By Paul Jerard, E-RYT 500
Have you ever felt overwhelmed by students with a variety of ailments in the same class? Are you looking for student solutions to your class scheduling? Do you have time constraints? Let’s look at a question and answer session.
Q: Each student is unique, but what do you do with students of different physical abilities, within the same class? How do you handle one or more students with a pre-existing injury?
Sometimes, I feel overwhelmed by the variety of needs within a Yoga class. Really, I am in need of advice about too many special cases, within one yoga class. On top of this, there is an elite athlete in the corner who is bored all the time.
A: You are absolutely correct about each student being unique, but within a Yoga class each student deserves an equal amount of attention. As teachers, we know this is not always possible, but we should do our best to distribute our attention among our students equally.
About the differences among Yoga students: If you consider mental, physical, emotional, and spiritual health, no two students are alike. Asana is a superficial measurement of progress in Hatha Yoga practice. A teacher should also be looking for subtle progress in each student.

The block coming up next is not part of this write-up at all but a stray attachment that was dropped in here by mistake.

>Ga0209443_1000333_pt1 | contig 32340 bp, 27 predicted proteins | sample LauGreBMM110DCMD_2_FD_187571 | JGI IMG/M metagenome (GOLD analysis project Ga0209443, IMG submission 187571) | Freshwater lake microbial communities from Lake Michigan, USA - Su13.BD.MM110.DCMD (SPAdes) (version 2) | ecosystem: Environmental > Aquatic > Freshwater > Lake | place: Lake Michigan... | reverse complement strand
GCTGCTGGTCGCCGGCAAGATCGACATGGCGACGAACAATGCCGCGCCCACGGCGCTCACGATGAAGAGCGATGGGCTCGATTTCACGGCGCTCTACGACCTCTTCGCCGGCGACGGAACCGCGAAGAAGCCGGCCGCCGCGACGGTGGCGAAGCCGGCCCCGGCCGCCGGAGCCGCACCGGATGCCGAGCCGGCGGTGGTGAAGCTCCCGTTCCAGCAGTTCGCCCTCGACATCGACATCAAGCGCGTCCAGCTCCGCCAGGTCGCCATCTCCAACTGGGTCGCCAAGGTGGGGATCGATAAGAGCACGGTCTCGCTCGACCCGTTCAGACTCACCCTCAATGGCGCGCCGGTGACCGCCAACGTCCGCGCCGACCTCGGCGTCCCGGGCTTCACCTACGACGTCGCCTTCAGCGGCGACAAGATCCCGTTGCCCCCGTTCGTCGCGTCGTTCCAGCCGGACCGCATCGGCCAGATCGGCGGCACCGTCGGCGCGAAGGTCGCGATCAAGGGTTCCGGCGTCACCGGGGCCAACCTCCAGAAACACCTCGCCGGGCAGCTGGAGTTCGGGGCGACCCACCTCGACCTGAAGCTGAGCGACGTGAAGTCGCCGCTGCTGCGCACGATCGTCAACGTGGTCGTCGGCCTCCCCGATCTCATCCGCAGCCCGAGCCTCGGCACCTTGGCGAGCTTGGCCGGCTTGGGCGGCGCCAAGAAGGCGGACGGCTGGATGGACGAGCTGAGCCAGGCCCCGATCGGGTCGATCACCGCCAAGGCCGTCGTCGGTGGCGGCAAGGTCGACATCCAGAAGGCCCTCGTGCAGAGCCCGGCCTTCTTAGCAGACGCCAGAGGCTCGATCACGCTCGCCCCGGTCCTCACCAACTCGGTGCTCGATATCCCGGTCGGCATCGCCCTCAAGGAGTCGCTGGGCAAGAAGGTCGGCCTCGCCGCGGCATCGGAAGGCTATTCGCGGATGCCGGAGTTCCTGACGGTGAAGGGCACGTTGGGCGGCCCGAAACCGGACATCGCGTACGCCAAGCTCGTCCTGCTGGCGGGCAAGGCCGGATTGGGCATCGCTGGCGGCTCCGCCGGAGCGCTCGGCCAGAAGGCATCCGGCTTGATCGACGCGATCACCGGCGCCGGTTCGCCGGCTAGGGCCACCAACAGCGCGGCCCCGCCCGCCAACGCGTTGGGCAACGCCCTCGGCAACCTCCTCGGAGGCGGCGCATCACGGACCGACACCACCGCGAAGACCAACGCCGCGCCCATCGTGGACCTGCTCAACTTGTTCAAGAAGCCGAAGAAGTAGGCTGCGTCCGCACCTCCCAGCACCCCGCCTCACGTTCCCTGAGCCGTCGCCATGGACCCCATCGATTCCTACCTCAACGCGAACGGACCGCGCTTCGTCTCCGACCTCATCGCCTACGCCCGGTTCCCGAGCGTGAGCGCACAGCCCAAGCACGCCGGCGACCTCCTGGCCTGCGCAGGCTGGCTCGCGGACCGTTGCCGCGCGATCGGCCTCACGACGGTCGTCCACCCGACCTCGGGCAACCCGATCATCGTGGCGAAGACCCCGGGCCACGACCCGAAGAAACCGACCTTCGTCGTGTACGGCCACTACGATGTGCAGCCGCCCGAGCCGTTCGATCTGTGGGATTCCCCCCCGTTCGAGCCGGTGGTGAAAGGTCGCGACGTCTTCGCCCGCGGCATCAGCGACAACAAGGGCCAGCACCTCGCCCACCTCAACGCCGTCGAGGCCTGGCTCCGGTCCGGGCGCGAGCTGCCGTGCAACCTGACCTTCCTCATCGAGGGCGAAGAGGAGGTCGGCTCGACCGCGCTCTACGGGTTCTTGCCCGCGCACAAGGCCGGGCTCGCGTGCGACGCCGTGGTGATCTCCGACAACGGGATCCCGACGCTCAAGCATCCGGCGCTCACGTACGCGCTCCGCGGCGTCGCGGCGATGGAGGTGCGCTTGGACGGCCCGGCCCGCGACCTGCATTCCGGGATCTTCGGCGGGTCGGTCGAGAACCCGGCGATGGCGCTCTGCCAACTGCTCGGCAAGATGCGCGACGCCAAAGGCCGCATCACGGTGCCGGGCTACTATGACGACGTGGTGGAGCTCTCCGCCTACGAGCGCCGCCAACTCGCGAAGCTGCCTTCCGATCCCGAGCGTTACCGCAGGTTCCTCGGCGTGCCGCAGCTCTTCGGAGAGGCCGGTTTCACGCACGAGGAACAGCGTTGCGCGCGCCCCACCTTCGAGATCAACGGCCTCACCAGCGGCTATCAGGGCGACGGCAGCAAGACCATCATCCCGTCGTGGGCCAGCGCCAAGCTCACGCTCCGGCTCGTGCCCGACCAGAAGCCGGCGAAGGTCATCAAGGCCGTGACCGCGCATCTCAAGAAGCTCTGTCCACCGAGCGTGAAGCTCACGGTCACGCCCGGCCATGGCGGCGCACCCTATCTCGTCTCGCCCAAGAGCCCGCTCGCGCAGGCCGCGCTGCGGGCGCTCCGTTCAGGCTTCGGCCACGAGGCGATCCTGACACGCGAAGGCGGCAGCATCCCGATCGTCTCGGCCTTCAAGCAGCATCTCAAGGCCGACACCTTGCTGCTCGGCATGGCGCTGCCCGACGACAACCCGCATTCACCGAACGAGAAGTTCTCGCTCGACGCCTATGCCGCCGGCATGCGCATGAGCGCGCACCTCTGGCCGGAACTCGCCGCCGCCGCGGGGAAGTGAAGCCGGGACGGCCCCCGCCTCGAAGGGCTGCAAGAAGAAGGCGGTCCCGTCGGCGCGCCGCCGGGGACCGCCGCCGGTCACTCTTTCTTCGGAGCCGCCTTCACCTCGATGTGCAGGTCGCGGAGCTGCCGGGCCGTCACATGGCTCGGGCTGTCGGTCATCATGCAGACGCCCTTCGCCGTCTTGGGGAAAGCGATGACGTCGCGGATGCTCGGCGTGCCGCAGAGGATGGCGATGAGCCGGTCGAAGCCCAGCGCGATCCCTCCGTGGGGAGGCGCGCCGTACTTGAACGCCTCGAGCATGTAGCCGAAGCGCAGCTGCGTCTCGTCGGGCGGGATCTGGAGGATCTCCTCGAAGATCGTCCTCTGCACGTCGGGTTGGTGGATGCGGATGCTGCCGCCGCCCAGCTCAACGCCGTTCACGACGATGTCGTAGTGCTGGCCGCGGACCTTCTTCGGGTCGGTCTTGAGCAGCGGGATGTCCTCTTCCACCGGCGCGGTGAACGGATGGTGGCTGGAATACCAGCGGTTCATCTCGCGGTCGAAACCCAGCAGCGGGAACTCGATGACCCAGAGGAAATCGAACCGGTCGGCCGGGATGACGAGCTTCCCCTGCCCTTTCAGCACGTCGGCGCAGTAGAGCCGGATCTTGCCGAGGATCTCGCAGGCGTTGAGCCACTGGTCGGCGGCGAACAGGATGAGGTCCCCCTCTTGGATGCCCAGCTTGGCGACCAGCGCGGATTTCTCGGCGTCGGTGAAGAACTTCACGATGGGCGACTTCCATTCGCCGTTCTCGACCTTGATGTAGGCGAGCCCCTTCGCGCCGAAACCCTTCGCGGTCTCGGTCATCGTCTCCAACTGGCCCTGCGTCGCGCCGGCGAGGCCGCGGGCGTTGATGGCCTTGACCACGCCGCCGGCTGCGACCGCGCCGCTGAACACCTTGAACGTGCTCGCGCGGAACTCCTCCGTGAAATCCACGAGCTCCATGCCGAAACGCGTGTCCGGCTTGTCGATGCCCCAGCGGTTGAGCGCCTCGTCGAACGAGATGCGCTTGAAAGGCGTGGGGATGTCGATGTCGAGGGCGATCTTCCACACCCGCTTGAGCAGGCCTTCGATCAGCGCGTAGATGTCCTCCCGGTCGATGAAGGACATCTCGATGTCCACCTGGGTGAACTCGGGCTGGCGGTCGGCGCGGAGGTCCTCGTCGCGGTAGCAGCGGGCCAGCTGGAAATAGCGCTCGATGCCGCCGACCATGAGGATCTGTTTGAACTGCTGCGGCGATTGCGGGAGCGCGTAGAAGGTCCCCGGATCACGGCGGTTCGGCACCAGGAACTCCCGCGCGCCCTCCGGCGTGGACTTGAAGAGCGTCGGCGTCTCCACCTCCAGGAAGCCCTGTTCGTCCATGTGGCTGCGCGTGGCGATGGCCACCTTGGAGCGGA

For example: Is a student able to fully grasp Pranayama techniques? Is a student present for practice? Has a student been able to successfully meditate? Is a student able to transcend his or her practice beyond the mat?
In other words: Would you be proud of a student’s actions in real life. This is important, because each of your students is a representative of your teaching. If we praise physical feats, we should also praise good character, and the many good qualities, which Yoga practice gives us.
If you look only at the physical plane of existence, and address each student as if he, or she, were in an exercise class, you can still make it interesting for all levels. The less flexible students will need help with modifications or possibly need to use props.
This does not mean that props are for the less flexible students only, because physically gifted students can benefit from optimum alignment. There is always a way to challenge a physically gifted student without putting him, or her, at risk. In this case, it is also a matter of modification.
Lastly, only you know when you are overwhelmed by student needs or the number of students in your class. If you have more students than you can give proper attention to in one class, it is time to group them according to their needs.
© Copyright 2008 – Paul Jerard / Aura Publications
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